The two offices—the offices of saying Mass and forgiving sins—are the most exalted among the many powers and privileges God grants his priests. The faithful, therefore, for these and many other reasons, owe the greatest respect and devotion to God’s chosen ministers.
Offering the Mass, and thus renewing Christ’s sacrifice on the Cross, constitutes the priest’s chief dignity. While engaged in the sacred liturgy, the priest assumes the role of the Son of God, lovingly offering himself to the Father on behalf of all mankind. When the priest says the words of consecration, he reenacts Christ’s sacrifice on Calvary, himself separating the Lord’s precious blood from his holy body. The priest then literally takes hold of God and raises him up high so that the people can adore their Savior.
The priest, in addition to being the specific instrument God uses to manifest Himself daily to the Church, also distributes divine grace when he gives Communion to the faithful. The people thus receive God directly from the hands of the priest.
The priest’s dignity, however, is not limited to the Mass alone; he also shares another divine prerogative when he pardons sin through the sacrament of Penance. Christ, when He told his apostles that whose sins they forgive are forgiven and whose sins they retain are retained, clearly willed that the normal means of returning to God’s good grace should be through priestly absolution. Thus the ordinary way a soul passes from the death of sin to the life of grace is through the Catholic priesthood. Only souls in the state of grace can enter paradise; therefore, God has entrusted the very keys of heaven to his priests.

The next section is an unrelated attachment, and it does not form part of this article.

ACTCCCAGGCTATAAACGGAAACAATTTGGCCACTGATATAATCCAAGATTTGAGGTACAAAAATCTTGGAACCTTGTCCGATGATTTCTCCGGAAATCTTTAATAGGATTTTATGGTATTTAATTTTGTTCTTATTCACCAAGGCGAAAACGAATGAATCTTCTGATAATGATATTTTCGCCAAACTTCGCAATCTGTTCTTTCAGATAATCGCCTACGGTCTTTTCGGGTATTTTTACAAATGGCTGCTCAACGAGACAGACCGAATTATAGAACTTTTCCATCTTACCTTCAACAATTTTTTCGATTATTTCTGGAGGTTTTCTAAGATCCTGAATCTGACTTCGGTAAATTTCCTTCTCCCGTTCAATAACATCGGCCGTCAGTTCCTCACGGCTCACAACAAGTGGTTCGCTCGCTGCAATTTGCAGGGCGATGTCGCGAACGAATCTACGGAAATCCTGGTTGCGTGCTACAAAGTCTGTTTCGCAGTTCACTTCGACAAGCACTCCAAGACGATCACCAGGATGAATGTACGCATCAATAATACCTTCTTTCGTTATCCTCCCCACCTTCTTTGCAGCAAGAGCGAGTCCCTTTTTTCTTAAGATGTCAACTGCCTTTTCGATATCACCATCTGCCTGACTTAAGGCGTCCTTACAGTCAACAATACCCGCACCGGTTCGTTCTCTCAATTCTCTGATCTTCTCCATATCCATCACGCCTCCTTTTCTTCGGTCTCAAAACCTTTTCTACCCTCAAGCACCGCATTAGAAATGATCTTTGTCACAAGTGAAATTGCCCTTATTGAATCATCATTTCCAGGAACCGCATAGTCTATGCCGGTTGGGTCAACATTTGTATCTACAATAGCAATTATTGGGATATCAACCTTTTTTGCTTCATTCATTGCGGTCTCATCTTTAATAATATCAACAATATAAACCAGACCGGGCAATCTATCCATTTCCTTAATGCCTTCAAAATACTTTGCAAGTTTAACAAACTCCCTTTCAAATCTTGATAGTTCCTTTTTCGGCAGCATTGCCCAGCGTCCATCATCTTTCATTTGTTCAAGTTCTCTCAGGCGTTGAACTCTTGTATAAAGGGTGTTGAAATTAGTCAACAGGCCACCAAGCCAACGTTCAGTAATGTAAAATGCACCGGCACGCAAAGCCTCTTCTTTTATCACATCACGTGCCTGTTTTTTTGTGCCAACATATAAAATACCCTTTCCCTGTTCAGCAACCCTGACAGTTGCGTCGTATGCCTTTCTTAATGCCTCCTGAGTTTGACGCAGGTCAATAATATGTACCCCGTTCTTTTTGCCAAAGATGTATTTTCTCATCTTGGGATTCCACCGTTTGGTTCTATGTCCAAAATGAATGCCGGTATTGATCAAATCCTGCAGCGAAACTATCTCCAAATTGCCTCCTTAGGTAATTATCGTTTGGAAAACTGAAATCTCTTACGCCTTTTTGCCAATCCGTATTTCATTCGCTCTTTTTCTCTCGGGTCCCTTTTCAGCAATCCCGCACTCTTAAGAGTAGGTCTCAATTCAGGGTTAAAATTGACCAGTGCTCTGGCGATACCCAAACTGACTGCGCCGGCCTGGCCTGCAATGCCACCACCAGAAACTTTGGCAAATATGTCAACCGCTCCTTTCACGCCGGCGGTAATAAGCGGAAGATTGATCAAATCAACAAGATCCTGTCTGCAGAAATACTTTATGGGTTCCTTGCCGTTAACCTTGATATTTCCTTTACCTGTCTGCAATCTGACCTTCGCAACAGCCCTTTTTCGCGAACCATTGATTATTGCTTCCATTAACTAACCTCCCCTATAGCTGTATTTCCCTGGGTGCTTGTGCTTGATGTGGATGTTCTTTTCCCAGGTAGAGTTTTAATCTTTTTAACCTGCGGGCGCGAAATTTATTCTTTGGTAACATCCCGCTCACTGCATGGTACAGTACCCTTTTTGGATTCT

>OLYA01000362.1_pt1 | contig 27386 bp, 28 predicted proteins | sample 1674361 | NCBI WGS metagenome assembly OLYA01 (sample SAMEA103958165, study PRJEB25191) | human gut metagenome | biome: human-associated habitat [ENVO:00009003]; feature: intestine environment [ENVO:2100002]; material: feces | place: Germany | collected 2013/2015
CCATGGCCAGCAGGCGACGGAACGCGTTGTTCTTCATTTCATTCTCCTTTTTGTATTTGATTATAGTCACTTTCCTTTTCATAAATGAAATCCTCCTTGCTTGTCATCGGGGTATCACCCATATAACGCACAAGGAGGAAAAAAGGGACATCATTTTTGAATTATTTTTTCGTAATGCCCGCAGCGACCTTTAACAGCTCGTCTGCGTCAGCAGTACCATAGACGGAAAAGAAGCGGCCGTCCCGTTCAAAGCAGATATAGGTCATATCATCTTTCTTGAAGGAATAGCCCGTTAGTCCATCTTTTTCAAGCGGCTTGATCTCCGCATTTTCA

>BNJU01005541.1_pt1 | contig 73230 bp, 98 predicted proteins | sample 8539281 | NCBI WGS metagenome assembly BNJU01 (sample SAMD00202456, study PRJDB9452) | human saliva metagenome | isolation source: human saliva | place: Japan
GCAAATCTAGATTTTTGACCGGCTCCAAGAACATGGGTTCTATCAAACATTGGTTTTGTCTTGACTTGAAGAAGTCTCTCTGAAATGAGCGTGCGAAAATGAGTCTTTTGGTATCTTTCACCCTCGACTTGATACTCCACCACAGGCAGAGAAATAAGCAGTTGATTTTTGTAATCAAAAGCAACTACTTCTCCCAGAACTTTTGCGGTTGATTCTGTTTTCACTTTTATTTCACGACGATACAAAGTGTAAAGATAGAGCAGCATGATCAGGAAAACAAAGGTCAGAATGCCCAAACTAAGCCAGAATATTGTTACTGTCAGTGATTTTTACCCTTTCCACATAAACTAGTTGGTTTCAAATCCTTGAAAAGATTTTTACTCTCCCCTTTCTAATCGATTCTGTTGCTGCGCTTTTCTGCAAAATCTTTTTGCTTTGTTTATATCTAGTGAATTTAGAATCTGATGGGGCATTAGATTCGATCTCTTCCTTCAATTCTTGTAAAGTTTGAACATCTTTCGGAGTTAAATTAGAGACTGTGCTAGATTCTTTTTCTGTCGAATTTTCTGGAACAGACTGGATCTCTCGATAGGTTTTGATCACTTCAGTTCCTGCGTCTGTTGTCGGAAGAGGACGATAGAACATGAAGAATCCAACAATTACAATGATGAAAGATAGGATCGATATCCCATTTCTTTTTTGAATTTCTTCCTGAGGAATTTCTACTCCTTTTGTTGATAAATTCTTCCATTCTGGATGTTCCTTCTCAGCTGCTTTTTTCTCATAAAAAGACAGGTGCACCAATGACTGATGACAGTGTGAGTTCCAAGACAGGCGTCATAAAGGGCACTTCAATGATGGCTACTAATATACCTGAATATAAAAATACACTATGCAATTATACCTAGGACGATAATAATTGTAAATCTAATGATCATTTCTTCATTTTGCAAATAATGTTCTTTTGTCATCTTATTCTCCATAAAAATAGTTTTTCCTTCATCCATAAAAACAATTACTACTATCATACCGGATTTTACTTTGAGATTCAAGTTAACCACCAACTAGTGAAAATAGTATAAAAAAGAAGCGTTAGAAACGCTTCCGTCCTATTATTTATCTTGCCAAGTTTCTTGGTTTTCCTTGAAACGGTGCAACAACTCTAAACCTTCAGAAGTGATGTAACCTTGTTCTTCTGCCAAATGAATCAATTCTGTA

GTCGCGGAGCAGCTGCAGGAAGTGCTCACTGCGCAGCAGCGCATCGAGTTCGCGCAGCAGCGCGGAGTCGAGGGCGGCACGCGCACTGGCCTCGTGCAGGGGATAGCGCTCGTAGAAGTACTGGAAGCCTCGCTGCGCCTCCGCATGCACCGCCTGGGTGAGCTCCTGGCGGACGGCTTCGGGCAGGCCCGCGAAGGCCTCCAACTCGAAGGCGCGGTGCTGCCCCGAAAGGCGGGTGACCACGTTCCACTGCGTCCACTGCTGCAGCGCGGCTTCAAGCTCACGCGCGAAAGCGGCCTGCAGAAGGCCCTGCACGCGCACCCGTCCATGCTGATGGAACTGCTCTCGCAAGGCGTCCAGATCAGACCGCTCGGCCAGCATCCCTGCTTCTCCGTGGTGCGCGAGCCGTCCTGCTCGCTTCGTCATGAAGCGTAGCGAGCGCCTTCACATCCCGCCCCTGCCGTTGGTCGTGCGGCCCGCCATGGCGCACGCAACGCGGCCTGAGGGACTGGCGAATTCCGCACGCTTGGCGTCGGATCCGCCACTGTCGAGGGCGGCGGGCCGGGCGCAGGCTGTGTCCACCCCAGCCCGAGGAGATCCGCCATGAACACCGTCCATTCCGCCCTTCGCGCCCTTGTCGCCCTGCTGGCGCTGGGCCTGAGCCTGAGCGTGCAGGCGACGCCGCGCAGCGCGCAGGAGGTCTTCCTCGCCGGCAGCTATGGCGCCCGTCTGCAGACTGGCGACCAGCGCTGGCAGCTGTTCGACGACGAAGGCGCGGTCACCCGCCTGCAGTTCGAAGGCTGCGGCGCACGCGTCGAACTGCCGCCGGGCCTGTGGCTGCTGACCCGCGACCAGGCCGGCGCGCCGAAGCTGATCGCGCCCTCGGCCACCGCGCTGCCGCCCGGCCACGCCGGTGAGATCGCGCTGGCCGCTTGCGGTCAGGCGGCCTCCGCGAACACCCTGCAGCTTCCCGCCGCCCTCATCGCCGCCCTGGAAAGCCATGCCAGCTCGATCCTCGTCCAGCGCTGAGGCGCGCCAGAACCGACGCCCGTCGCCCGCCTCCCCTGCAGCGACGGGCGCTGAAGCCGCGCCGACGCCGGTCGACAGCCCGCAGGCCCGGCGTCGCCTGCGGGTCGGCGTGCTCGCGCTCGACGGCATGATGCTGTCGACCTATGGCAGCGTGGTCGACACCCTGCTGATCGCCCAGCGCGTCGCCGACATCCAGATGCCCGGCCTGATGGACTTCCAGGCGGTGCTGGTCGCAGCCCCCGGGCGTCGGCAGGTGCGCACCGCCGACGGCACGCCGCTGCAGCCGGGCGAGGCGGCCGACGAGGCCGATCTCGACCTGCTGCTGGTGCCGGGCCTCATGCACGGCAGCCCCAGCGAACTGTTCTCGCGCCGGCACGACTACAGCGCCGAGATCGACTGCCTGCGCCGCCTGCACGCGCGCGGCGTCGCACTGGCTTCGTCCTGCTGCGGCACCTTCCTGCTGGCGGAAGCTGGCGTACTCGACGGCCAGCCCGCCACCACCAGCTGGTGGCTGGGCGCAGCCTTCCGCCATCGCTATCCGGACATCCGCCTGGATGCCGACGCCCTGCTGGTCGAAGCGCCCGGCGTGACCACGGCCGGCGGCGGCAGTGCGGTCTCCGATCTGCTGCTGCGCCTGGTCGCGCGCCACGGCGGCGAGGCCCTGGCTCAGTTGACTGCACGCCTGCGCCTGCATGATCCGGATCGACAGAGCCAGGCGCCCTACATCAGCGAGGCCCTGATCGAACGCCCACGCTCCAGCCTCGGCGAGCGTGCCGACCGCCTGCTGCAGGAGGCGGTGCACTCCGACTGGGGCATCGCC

Exhortation of St Pius X
In the midst of all his duties, the priest shall have ever present to his mind the striking admonition given by St. Paul: “Neither he that plants is anything, nor he that waters, but it is God that gives the increase” (1 Cor. 3:7).
It may be that we go and sow the seed with tears; it may be that we tend its growth at the cost of heavy labour; but to make it germinate and yield the hoped for fruit, that depends on God alone and his powerful assistance. This further point also is worthy of profound consideration, namely that men are but the instruments whom God employs for the salvation of souls.
It is particularly as the ministers of Jesus Christ in the great sacrifice which is constantly renewed with abiding power for the salvation of the world, that we have the duty of conforming our minds to that spirit in which he offered himself as an unspotted victim to God on the altar of the Cross.
There is abundant evidence from every age that even the humblest priest, provided his life has the adornment of overflowing sanctity, can undertake and accomplish marvelous works for the spiritual welfare of the people of God. Sanctity alone makes us what our divine vocation demands, men crucified to the world and to whom the world has been crucified.
Pope St Pius X, Haerent Animo